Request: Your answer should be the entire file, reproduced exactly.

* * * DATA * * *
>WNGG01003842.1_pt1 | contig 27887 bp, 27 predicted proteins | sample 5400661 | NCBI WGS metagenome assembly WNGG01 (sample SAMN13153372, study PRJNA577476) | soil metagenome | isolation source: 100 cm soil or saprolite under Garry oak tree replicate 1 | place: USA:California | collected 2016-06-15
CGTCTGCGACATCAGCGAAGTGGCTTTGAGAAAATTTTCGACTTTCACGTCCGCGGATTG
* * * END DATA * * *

>WNGG01003842.1_pt1 | contig 27887 bp, 27 predicted proteins | sample 5400661 | NCBI WGS metagenome assembly WNGG01 (sample SAMN13153372, study PRJNA577476) | soil metagenome | isolation source: 100 cm soil or saprolite under Garry oak tree replicate 1 | place: USA:California | collected 2016-06-15
CGTCTGCGACATCAGCGAAGTGGCTTTGAGAAAATTTTCGACTTTCACGTCCGCGGATTG